FIG. 11 shows a plot of total bulk ionic conductivities for NiO-doped YRSZ versus temperature for multiple NiO concentrations;

FIG. 12 shows an ionic conductivity Arrhenius plot for NiO-doped YRSZ;

FIG. 13 shows an ionic conductivity versus temperature plot for Tosoh 8YS and YRSZ with 2% wt., NiO;

FIG. 14 shows comparative XRD plots for 1 wt. % NiO-doped YRSZ before and after aging the material at 850° C. for 200 hours in 4% H2/Ar; and

FIG. 15 shows a plot of ionic conductivity versus time for the exposure of 1 wt % Ni-doped YRSZ material to a hydrogen atmosphere.

DETAILED DESCRIPTION OF THE INVENTION

In the present invention, it has been discovered that yttria-stabilized zirconia may be made by the reaction sintering of yttria powder and monoclinic zirconia in the presence of a metal oxide (e.g., nickel oxide) at low temperatures. These inexpensive starting materials may be converted in-situ into substantially pure-phased cubic YSZ plus metal oxide instead of having to use expensive YSZ as a starting material. When metal oxide is added to the mixture in concentrations below the solubility limit of about 2% by wt., a single phase, cubic YSZ results that is suitable as a fuel cell electrolyte. When the metal oxide is added in higher concentrations (e.g., about 65% by wt., or more) a two-phase composite is formed that includes the higher concentration metal oxide plus YSZ. This composite is suitable as a fuel cell electrode. The electrolyte and the electrode may be formed during the same co-firing and co-sintering reaction sintering process. This process results in yttria reaction sintered zirconia, YRSZ.

In contrast, conventional methods of making electrodes and electrolytes use pre-calcined cubic YSZ. For the electrodes, the pre-calcined YSZ is mixed with metal oxide powder prior to compaction and sintering at high temperature. The electrolytes are made with pure pre-calcined YSZ without the addition of metal oxide. The pre-calcined YSZ is predominantly in the cubic phase, or some combination of cubic and tetragonal phases, with the amount of monoclinic phase presumed to be negligible. Other conventional methods use combustion synthesis processes to make composites of nickel oxide (NiO) and YSZ from liquid precursors. These processes only make powders of Ni-YSZ for use in subsequent ceramic manufacturing. These methods do not recognize that a reaction sintering process can be done to convert in situ inexpensive monoclinic zirconia and yttria starting materials into a dense ceramic of cubic phase YSZ.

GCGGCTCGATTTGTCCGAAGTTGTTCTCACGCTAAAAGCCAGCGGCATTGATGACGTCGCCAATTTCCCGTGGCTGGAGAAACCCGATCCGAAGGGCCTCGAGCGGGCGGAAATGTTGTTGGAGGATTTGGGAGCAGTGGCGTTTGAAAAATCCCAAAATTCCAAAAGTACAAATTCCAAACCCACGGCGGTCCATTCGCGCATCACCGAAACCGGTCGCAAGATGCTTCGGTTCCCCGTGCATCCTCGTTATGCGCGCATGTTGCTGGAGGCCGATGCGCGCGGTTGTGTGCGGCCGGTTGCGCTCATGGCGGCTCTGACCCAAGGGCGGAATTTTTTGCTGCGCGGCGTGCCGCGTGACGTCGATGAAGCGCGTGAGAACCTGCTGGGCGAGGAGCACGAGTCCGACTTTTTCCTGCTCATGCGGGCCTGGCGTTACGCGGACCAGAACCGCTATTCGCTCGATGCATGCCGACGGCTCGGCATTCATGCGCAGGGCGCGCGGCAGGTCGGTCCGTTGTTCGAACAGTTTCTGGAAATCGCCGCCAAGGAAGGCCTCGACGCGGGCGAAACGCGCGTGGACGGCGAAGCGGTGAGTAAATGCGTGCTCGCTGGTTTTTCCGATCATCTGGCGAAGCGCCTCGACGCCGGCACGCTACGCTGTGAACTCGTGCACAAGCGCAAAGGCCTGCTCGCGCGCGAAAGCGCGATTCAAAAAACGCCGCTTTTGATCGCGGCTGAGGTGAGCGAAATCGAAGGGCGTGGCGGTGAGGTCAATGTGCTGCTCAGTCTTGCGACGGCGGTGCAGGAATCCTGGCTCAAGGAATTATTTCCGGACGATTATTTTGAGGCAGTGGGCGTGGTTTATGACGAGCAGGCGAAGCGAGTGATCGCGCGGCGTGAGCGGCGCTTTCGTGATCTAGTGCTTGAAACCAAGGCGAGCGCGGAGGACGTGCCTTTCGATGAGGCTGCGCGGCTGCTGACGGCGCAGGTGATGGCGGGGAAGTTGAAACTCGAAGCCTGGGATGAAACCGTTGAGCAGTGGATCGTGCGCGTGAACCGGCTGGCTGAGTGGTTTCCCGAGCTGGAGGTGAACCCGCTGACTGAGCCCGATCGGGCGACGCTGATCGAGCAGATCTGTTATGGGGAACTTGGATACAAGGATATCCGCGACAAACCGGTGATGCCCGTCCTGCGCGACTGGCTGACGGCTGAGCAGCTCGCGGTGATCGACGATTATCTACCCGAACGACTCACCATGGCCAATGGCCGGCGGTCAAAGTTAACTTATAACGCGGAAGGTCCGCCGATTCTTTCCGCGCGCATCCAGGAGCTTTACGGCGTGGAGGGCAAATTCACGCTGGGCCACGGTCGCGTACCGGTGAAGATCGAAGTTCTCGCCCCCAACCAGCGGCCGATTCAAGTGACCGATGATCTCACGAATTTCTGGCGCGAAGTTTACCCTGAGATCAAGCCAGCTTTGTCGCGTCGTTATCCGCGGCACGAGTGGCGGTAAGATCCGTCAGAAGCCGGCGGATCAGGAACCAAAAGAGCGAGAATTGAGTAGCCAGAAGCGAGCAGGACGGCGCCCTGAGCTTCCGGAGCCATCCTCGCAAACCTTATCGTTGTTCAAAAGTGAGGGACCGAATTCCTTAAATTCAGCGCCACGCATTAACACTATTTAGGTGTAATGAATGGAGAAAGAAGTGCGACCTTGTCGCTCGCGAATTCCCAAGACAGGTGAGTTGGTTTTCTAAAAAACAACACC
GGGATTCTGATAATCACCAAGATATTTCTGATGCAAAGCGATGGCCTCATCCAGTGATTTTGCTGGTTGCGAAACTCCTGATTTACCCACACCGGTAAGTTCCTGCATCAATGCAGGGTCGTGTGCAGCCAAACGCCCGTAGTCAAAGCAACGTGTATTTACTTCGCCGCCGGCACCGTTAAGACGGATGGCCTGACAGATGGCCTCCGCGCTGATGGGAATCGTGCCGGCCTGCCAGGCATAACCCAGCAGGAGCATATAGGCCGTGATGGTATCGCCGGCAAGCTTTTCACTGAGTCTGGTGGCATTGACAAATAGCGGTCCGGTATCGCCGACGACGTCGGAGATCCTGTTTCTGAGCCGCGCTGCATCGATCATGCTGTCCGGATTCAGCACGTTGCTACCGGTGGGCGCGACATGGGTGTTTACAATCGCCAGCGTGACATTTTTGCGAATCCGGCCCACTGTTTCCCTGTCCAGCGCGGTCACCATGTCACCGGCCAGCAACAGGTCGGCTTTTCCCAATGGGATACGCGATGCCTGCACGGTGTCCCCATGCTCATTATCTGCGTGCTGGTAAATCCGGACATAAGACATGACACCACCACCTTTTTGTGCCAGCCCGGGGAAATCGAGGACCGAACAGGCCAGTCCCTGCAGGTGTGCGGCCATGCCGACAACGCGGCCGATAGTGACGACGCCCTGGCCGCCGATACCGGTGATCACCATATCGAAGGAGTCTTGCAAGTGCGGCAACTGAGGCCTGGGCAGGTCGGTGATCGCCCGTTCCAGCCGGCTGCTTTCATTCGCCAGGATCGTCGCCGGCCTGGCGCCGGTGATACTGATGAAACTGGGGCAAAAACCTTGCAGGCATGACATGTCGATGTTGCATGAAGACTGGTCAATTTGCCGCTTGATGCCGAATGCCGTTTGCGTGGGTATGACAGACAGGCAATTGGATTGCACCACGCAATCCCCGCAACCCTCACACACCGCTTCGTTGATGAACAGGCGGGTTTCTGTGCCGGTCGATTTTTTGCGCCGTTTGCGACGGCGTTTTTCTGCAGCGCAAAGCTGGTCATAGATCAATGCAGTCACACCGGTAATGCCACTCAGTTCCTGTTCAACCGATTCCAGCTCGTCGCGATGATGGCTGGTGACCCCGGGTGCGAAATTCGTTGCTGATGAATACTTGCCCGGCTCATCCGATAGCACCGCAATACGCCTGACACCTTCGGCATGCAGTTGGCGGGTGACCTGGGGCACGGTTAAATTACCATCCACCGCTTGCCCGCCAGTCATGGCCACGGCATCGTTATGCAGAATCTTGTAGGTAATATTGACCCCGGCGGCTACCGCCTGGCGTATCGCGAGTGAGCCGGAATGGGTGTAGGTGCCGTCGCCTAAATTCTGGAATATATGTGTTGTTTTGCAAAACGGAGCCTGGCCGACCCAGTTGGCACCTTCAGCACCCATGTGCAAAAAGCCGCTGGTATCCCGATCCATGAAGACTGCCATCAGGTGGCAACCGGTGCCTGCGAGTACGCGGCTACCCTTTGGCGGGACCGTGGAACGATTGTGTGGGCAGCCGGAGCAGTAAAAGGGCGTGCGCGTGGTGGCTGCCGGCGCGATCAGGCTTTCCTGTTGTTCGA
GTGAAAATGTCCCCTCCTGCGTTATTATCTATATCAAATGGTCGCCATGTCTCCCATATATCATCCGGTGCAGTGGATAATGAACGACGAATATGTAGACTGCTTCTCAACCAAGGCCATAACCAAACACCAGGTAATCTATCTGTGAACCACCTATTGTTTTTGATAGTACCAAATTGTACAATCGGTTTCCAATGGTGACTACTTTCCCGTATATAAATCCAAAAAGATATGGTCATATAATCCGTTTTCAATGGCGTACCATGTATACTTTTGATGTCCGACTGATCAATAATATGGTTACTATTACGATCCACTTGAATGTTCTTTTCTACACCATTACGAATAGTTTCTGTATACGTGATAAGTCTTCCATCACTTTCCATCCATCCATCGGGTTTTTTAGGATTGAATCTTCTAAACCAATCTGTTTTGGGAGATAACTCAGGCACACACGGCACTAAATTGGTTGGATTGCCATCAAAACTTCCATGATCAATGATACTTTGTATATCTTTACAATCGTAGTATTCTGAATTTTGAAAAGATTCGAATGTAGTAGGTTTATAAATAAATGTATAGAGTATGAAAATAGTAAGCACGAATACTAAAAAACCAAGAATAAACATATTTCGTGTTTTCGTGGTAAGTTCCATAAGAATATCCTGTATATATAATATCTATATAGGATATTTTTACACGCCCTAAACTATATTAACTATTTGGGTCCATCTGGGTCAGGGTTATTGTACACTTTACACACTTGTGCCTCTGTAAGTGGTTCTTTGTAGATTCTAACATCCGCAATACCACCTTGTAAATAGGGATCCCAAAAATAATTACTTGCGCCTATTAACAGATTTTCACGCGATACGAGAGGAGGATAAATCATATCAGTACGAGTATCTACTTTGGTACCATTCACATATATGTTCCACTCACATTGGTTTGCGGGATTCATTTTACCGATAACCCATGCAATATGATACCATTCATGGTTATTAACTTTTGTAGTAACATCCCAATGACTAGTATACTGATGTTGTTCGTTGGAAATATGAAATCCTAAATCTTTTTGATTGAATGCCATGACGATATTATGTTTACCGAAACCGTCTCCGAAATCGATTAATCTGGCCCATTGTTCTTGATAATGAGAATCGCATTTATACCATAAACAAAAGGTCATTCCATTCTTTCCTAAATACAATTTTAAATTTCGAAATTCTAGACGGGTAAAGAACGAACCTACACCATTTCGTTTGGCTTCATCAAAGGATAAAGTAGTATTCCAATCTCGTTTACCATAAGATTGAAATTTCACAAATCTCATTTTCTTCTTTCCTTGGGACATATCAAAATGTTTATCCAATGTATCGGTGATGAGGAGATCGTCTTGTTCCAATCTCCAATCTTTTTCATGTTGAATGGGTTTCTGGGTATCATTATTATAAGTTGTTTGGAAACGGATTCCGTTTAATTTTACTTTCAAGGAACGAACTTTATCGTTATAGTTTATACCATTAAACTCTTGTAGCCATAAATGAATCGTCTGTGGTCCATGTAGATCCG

The amount of metal oxide needed for the reaction sintering may be as low as about 0.5%, by wt., or less of the starting materials. The low concentration of the metal oxides (e.g., nickel oxide) gives these M-YSZ (e.g., Ni-YSZ) ceramics low electrical conductivity, making them useful for ceramic electrolyte membranes for fuel cells (e.g., solid oxide fuel cells). The reaction sintering process also works with higher concentrations of metal oxide to make M-YSZ cermets that have good electrical conductivity when a portion of the metal oxide is reduced to a metal phase. These conductive M-YSZ cermets are useful for making electrode supports that provide an electrical conduction pathway and mechanical support to a supported electrode. Additional details on making M-YSZ materials according to the invention will now be described.

Exemplary Methods of Making M-YSZ Materials

FIG. 1 shows a flowchart describing steps from a method 100 of making reaction sintered zirconia YRSZ according to an embodiment of the invention. In step 102, yttria (Y2O3) and zirconia (ZrO2) powders may be mixed together to form a yttria-zirconia mixture. The zirconia powder may be made predominantly from inexpensive monoclinic ZrO2. The amount of yttria in the mixture (i.e., mol percent Y2O3) may be selected so the yttria stabilizes the zirconia in the suitable phase. For example, when about 1 to 3-mol % yttria is present in the heated mixture, the zirconia may be stabilized in tetragonal and/or cubic phases when the mixture is cooled back down to room temperature. With the addition of about 3-mol % to about 10-mol % yttria in the mixture, stabilized zirconia may be formed, called YSZ (e.g., 3YSZ to 10YSZ), which is mechanically stable and ionically conducting over a wide temperature range. Solid electrolyte fuel cells often use 8-mol % yttria-stabilized zirconia (i.e., 8YSZ) in fuel cell electrodes and electrolytes, due to the good mechanical properties and high ionic conductivity.

In step 104, a metal oxide is added to the mixture prepared in step 102 to facilitate the reactivity of the yttria and zirconia at a temperature of about 1500° C. or less. The metal oxide may be nickel oxide, iron oxide, cobalt oxide, manganese oxide, copper oxide, as well as combinations of these and other metal oxides. When the mixture is being prepared as a cermet electrode for a solid electrolyte fuel cell, nickel oxide may be chosen as the facilitator due to the high electronic conductivity, catalytic activity and stability of nickel metal under chemically reducing conditions. Other metal oxides may be selected for similar reasons.